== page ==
His Car & Sons label launched this year out of the café and offers four different bars, with three dark varieties in addition to the milk, made with beans sourced from small independent growers in Peru, Madagascar and the Dominican Republic.  (

On Haris’ sage suggestion, I order a Paul McCartney — a latte involving Lychee syrup ($4.95) and a 70 percent cacao dark chocolate bar from Peru ($10).

Welcome to lunch in the apocalypse at Rosebud!

The founder of Rosebud Coffee is Dan Davidson, who is also the Lead Pastor of Rose City Church on East Del Mar Boulevard ( When he started the church in 2011, he became aware of a group of homeless teens in the neighborhood.  Looking for a way to activate the church’s social justice mission and ministry, he began a barista training program for “Transitional Aged Youth” (TAY) from the pushcart dubbed Rosebud that now serves as the café’s take-out counter. Teaming with local nonprofit partners, who provided candidates and helped subsidize their compensation, the program began to grow. “I had interns from Fuller (Seminary) interested in the intersection between faith and work… In the initial round of training, 75 percent finished the program and of that segment 90 percent were employed… We were having great success.”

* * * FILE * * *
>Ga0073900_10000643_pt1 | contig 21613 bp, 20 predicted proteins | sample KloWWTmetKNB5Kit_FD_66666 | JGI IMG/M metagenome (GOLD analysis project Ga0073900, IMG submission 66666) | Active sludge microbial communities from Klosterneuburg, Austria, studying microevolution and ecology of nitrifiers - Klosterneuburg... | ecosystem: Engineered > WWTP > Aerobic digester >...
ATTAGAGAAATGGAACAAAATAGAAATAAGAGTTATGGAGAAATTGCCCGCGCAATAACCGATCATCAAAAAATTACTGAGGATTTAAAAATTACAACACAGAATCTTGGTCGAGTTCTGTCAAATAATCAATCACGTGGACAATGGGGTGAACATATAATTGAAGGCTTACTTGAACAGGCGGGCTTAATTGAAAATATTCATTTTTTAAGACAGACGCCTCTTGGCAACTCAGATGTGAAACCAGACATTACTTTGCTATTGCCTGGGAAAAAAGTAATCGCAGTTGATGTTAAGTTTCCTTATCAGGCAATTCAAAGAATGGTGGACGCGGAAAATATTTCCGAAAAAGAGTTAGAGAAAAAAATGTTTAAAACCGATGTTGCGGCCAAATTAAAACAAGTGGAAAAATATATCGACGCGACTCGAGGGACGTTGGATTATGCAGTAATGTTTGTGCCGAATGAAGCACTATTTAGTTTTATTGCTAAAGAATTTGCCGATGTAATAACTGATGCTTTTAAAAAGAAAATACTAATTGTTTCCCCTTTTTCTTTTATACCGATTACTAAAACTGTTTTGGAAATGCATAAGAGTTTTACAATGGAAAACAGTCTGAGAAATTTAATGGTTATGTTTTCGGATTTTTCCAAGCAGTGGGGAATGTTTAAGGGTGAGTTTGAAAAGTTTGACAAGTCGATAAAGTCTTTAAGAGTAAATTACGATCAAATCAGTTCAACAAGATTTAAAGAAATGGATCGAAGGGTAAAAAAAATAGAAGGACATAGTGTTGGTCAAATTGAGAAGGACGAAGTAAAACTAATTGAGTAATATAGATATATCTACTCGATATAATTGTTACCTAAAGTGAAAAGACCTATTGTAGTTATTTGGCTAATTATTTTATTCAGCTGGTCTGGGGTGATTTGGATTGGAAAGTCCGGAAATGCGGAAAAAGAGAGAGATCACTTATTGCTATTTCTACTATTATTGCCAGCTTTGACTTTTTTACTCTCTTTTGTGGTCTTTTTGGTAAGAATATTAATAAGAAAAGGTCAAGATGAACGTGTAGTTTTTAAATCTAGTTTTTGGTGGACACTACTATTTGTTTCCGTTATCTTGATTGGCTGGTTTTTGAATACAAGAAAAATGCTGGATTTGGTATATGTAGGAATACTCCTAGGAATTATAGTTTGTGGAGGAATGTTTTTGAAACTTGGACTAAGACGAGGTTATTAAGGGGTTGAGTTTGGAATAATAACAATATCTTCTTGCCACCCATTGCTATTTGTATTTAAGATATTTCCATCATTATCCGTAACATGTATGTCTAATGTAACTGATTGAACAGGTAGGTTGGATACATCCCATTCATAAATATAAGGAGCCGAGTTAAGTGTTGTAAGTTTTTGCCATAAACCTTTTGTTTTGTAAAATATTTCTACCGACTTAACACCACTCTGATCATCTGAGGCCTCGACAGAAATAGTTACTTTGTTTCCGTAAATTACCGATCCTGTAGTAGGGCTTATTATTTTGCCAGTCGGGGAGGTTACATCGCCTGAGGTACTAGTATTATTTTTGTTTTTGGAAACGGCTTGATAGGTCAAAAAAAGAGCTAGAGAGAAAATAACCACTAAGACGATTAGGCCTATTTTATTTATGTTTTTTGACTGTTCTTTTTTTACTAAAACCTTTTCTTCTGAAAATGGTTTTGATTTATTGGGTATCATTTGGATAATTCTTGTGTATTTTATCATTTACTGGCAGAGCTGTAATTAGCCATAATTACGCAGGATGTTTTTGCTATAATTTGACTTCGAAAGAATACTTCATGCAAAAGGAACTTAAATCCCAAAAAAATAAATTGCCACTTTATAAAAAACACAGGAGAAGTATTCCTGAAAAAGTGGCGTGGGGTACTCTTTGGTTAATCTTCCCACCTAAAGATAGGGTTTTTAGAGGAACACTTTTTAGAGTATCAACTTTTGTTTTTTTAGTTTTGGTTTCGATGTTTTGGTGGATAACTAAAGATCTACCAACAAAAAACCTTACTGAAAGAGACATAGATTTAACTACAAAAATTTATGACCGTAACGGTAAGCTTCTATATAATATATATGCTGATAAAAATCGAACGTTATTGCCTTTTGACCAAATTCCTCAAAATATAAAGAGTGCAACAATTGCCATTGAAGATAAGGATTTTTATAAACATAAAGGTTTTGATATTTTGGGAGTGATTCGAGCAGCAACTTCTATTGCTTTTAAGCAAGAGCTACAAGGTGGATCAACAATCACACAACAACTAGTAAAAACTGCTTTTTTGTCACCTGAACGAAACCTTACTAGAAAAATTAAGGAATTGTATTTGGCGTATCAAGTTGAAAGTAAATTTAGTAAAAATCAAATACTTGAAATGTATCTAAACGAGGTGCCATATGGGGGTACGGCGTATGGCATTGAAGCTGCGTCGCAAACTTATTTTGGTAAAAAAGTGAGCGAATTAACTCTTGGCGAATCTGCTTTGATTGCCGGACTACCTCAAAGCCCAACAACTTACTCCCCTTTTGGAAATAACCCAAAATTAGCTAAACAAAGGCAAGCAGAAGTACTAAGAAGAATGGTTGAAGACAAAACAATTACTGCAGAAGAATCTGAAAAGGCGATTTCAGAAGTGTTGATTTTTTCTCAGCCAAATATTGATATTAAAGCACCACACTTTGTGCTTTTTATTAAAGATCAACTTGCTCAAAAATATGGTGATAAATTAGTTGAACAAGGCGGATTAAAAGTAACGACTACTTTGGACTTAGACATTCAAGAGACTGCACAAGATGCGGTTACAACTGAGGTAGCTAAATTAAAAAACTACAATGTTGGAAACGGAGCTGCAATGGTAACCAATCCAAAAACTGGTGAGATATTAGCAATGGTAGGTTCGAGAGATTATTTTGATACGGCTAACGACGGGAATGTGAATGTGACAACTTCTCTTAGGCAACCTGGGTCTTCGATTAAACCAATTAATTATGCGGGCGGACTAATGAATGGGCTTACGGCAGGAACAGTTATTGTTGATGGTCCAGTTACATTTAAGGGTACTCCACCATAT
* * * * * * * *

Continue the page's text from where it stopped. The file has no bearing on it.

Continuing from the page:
Davidson is speaking by phone from his father’s almond farm in the Central Valley, south of Fresno, where he is weathering the current storm with his wife Samantha — a first grade teacher at Garfield Elementary in Alhambra and associate pastor at Rose City — and their three children, ages 4,6, and 8.

By 2016, the program was outgrowing the coffee cart and Davidson started writing a business plan for the café. “We needed to find new economic streams beyond tithes and donations… I went to the Small Business Development Center at PCC. I wrote a business plan. I took it to the church. It took me about a year to get it seeded. We have a social justice ministry that now pays for itself.”

We talk about the current crisis for bars and restaurants and the possibility of reshaping the economy through social enterprise. “Food is easy entry. it’s one of the best ways to do that… it’s social.” He also notes the positive economic effect on local businesses, when the café opened on the formerly sleepy block, just west of Sierra Madre.   

It seems Dan Davidson and the community at Rosebud Coffee provide a viable and sustainable model for the uncertain conditions that will persist for bars and restaurants as we all move forward together into the unknown.

I’m back at the cart’s counter with Jackie Seah, as I pay for my steaming Paul McCartney and my Car & Sons chocolate bar.  “We’re trying to be here for the community,” Seah says.  “They need coffee. We want to provide it.  Some of our regulars were here from when we open to when we close… That’s why we’re here.”  Community, cooperation, social enterprise.  The way of the future.

I thank Jackie and walk back to my car. The sky is still gray but I’m beginning to see the light.   ­